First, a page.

• 251 sales over the past 3 years
  • 62 sales over the past 12 months
  • 13 sales over the past 90 days
  • 11% of all sales over the past 12 months were REO (bank-owned)
  • 3% of all sales over the past 12 months were Short Sales
  • 29 current active listings
  • 13 current active short sale listings
  • 6 current pendings

The lower Western portion of the Gold River area is comprised of a subdivision called “Gold River Station”. Since Gold River Station is not a part of the Gold River HOA, it was prudent to look at data separately from Gold River. Sometimes outsiders to the area get confused about Gold River Station and therefore lump it in with Gold River, but it’s not a part of the Gold River neighborhood.

Gold River Station Sales 2006 to 2009 Trend Graph by Lundquist Appraisal Company

It’s not hard to see that there is a big value difference between Gold River and Gold River Station. Whereas there are few sales under $300,000 in Gold River, it appears that most recent sales in Gold River Station sold under $300,000. What else do you notice when comparing the graphs?

Feel free to contact me at 916-595-3735 or if you have any questions about the local real estate market or any appraisal needs. Gold River Market Trends: Past 3 Years of Sales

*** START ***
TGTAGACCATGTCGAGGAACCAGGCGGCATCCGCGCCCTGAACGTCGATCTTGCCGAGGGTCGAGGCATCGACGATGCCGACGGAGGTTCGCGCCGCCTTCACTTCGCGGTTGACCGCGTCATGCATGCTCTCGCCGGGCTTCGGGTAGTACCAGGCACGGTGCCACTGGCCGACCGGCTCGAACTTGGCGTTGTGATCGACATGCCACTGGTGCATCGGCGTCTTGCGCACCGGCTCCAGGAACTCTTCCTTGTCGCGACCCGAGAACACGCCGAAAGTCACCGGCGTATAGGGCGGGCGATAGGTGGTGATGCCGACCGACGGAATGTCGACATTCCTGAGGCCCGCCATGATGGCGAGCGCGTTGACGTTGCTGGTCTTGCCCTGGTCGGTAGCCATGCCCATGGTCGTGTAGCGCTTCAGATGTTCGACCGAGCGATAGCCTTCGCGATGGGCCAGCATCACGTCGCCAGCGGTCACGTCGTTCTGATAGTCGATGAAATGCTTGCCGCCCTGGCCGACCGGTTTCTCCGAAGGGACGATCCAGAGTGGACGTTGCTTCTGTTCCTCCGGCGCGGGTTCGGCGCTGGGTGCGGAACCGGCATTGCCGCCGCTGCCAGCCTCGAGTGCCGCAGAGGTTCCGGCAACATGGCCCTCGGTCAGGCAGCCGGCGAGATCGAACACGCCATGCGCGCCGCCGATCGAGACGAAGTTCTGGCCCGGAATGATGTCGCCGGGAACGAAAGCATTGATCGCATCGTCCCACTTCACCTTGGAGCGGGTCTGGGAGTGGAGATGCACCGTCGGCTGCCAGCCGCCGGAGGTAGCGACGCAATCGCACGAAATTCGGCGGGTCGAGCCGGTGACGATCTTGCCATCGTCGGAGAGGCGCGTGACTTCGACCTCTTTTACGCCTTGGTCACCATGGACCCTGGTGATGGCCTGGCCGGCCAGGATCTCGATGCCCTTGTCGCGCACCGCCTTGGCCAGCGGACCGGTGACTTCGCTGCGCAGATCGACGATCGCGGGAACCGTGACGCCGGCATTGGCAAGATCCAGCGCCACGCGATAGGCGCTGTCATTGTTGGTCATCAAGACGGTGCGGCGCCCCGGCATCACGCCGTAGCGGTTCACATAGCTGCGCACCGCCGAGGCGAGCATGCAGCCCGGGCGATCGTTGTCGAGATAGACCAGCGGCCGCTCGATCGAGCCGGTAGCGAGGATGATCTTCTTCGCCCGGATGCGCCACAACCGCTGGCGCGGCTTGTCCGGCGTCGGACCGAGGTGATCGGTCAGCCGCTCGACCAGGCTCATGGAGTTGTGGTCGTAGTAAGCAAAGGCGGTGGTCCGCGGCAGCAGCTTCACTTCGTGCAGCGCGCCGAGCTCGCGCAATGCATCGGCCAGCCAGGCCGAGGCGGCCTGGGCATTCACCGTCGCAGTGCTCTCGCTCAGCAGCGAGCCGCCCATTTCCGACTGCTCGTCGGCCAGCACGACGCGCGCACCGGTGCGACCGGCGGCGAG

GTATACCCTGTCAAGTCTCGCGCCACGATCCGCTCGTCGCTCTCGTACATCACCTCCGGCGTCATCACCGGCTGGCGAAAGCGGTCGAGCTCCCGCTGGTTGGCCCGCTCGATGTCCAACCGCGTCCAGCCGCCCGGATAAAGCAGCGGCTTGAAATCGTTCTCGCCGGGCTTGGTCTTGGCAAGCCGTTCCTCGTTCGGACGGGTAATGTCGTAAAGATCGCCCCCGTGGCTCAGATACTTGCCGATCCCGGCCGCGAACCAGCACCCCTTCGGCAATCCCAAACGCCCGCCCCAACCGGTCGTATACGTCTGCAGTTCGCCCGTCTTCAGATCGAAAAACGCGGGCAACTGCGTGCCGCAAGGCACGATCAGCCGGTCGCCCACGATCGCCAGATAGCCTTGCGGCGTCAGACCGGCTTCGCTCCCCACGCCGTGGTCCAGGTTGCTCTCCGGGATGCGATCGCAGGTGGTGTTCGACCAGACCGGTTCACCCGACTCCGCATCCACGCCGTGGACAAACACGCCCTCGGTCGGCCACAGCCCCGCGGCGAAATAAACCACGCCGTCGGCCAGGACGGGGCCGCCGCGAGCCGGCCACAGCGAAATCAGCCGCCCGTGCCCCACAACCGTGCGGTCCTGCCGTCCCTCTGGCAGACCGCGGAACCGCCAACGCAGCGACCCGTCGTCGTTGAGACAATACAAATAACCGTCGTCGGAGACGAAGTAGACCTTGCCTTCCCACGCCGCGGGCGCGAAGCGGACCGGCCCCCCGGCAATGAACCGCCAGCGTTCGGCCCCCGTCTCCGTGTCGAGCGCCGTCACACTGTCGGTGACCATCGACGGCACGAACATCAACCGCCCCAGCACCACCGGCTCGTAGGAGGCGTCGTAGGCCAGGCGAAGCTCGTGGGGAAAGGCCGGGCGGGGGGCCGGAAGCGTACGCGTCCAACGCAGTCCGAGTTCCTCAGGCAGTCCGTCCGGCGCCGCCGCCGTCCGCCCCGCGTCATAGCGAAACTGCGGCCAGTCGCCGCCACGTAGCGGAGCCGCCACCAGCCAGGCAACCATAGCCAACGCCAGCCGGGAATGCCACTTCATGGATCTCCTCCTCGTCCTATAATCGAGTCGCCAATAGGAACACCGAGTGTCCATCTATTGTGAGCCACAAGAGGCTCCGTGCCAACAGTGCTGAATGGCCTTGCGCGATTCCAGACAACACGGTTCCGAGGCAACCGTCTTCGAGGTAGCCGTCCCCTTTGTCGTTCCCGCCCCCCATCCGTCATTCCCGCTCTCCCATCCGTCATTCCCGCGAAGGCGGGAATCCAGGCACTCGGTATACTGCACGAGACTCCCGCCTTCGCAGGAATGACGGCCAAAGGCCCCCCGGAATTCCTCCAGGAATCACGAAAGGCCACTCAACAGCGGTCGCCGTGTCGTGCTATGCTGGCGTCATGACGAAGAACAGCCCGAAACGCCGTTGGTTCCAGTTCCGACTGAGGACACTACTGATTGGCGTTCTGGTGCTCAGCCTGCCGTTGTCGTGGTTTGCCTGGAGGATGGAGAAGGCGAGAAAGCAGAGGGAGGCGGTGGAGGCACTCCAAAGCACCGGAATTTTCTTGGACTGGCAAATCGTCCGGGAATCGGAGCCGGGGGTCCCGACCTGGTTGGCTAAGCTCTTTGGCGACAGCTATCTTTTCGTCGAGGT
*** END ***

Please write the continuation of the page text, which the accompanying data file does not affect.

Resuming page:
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Do you remember several years ago in the Sacramento area when duplexes were selling for $400,000-$500,000+ like it was nothing? Well, the housing bubble burst and the residential-income market came crashing down along with everything else.

The graph below displays all sales in Sacramento County for duplex properties. I know, Sacramento County is an enormous territory, but sometimes viewing large ares helps to see an overall trend.

Duplex Sales Past Three Years in Sacramento County Trend Graph by Lundquist Appraisal

What do you notice when looking at all duplex sales in Sacramento county? It seems the bulk of sales are well under $300,000, and that the median sales price level easily lost $200,000 or more over the past three years. Ouch. There certainly are an enormous portion of sales between $100,000 to $200,000 too, aren’t there? 

Let’s take a closer look at a specific area in Sacramento by viewing sales in North Sacramento in the 95815 and 95838 zip codes. No, that’s not a ski slope, but a trend graph of all duplex sales.

Duplex Sales in 95815 and 95838 Zip Code of Sacramento November 2006 to 2009 by Lundquist Appraisal